Last week on our Android customization series, we helped out the beginning Android users in the crowd, showing off how to install a new icon pack on your Android device. This week is still a somewhat beginners task, we’ll look at performing a factory reset on your Android device.
More than just a straight out factory reset, we will start with some best practices on backing up your data before the wipe and a few other tips to help make recovery from the reset as quick and painless as possible.
Today, we will be working on a WiFi only Nexus 7 (2013) running Android Lollipop. However, you will find that most Android devices operate in a very similar way.
Before we begin
When it comes to a factory reset, the first thing you need to do is determine if a reset is right for your needs. An obvious time to reset your device is when it is going to someone else and you want to protect your data. If you are selling your device, donating it to family, returning it for service or other that eyes other than your own will be viewing the device, a factory reset is not a bad idea.
If you are looking at doing a factory reset to repair an issue with your unit, perhaps you should look for one of our fix it articles for your phone or tablet. You may be able to fix your device without a factory reset.
How to factory reset your Android device
The buttons to press to actually perform the factory reset on your Android device are really simple. But before we get to that, let’s cover a few things we recommend doing before hitting that button. Primarily, we recommend backing up your data and checking a few quick settings, let’s look at those in a bit more detail.
I am certain you have heard this a thousand times before in your computer career, it remains true for your Android experience. The great thing about Android is that you’ll find most of your apps to either be cloud based or otherwise handle their own data and settings for you. For those that do not, here are a couple quick recommendations.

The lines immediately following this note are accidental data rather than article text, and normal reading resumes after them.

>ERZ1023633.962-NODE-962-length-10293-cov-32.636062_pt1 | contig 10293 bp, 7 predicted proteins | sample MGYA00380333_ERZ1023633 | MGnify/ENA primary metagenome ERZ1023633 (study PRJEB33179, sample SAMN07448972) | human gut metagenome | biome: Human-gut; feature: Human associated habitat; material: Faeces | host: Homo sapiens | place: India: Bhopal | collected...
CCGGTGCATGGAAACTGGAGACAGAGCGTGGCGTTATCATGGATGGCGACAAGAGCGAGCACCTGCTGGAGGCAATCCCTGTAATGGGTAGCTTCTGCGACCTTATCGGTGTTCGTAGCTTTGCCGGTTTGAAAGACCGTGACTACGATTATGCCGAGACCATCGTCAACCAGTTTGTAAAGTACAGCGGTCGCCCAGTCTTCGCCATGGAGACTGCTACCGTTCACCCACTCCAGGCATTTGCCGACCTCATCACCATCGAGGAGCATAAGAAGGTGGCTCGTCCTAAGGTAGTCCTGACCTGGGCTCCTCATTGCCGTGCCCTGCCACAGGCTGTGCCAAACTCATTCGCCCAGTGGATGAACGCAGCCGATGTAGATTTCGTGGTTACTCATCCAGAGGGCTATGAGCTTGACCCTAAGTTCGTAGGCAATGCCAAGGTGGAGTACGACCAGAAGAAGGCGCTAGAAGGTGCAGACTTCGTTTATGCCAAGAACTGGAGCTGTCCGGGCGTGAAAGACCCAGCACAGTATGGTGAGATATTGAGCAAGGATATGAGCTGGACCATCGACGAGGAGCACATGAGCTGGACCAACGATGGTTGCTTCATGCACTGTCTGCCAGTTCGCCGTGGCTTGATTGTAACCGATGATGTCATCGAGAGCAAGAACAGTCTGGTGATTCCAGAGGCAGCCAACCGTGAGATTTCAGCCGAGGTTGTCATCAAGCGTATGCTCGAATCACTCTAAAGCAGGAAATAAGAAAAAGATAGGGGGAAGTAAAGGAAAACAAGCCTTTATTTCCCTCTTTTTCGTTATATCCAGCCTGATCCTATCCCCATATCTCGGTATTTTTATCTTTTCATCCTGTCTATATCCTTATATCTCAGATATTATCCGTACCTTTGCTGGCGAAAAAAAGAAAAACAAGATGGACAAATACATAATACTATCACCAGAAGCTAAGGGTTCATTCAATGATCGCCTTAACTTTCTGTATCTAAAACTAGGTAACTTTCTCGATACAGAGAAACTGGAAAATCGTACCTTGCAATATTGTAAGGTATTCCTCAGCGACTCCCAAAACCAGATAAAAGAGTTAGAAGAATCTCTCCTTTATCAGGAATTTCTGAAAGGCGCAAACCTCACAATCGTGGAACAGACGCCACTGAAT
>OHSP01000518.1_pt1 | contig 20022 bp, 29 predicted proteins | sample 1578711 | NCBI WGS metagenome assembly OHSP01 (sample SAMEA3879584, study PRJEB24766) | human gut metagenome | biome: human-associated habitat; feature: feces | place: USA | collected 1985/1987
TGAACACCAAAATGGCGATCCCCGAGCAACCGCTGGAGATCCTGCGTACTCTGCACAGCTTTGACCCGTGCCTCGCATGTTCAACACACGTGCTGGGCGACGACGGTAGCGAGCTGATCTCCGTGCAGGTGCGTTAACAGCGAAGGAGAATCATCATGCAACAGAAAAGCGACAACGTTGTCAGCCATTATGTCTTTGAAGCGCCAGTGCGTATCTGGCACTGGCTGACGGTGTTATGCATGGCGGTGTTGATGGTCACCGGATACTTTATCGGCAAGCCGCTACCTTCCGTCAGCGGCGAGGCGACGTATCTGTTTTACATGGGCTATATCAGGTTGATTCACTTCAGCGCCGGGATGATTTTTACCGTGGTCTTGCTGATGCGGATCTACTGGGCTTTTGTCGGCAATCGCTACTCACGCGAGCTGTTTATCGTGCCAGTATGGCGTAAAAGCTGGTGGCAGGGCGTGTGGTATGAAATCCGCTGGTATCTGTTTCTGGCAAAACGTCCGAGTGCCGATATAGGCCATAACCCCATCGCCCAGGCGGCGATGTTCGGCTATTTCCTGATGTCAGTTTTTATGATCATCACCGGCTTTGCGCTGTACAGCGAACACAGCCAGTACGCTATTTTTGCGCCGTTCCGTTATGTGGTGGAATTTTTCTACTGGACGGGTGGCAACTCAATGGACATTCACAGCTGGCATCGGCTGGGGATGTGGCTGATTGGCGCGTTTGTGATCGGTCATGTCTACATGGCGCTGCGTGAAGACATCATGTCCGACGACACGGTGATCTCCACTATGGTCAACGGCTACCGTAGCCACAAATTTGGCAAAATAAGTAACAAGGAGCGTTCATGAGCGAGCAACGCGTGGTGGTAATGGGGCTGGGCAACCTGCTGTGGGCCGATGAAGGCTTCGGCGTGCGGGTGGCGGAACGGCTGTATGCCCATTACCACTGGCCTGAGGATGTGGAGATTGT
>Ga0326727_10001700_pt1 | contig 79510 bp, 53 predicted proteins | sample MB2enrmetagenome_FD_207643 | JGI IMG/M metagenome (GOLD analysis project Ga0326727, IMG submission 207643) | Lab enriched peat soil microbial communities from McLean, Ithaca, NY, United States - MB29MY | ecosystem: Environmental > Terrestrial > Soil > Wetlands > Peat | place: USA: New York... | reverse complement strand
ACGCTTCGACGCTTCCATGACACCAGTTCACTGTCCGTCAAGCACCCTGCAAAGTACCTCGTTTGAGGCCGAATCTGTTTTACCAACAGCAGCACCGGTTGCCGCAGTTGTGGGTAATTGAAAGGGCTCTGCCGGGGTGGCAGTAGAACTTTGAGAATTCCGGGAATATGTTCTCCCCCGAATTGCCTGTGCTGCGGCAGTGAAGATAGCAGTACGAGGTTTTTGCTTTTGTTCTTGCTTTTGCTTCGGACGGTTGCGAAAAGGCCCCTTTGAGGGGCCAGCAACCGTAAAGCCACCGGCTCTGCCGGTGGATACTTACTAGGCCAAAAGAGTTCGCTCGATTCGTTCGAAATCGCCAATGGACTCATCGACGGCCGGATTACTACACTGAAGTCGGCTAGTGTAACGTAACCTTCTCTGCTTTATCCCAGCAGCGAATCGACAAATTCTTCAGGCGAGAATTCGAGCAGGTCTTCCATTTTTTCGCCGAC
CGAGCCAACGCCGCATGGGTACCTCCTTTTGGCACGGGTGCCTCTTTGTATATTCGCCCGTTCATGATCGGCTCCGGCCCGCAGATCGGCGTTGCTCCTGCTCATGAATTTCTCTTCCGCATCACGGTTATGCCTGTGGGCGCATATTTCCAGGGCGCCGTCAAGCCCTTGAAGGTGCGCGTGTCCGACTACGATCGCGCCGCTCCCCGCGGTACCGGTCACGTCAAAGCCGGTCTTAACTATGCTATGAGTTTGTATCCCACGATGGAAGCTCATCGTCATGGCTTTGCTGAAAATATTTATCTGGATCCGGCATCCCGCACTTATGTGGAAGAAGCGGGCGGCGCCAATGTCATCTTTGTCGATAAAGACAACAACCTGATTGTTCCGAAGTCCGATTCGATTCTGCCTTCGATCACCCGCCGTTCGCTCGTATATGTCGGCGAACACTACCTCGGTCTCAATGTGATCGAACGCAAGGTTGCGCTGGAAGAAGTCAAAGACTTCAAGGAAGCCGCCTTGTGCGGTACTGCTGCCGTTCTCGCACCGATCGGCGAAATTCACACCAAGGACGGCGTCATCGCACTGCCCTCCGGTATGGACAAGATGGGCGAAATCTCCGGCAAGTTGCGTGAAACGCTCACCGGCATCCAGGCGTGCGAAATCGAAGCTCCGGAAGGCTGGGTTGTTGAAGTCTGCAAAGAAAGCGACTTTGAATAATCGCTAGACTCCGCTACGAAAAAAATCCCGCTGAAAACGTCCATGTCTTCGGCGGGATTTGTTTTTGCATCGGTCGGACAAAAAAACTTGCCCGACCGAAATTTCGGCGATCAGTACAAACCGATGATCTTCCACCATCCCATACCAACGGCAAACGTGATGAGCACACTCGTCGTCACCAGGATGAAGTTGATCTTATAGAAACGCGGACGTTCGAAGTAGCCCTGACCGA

In-app backup or export. Many apps like Launchers and customization apps have their own built in tools for backing up your data. Look for the Export Settings option in your Launcher, or look for the Export feature in apps like Tasker or Zooper Widget.
Manual backup. Alternative title: copy/paste. This concept is pretty simple, install a file explorer, hook up to your computer and transfer the files to your PC, or up to the cloud. Of course, if you have a device with a microSD card, just make sure all the files are on the card. Grab your Downloads, DCIM, Wallpapers and Pictures folders for sure, from there, don’t forget to grab the backup and/or export files from your above in-app actions. You’ll need those to restore or import again later.
Spend some time in your files, make sure you copy off of your device everything that you want to keep. If we haven’t mentioned this yet, a factory reset will wipe all of your files, permanently deleting them forever.
Backup app. There are apps in the Google Play Store that can help you backup your data files for apps. For most of us, an app like Helium, previously named Carbon backup, is your best friend. It will backup all of your app data, including game progress, Tasker Tasks and Profiles, Zooper Widget projects, your custom keyboard dictionary, settings and more. Root users can also look at Titanium Backup and similar, but we presume that if you are rooted, you already know a thing or two about backups.
Again, please spend some time with your apps, as mentioned, many just pull your info and settings from the cloud, but some do not. For example, you will not need to backup Gmail, as your messages live online, but you will need to backup any other app or game that does not have a cloud save. And if we haven’t mentioned this yet, a factory reset will wipe all of your app data as well. Say goodbye to saved game progress that you haven’t backed up above.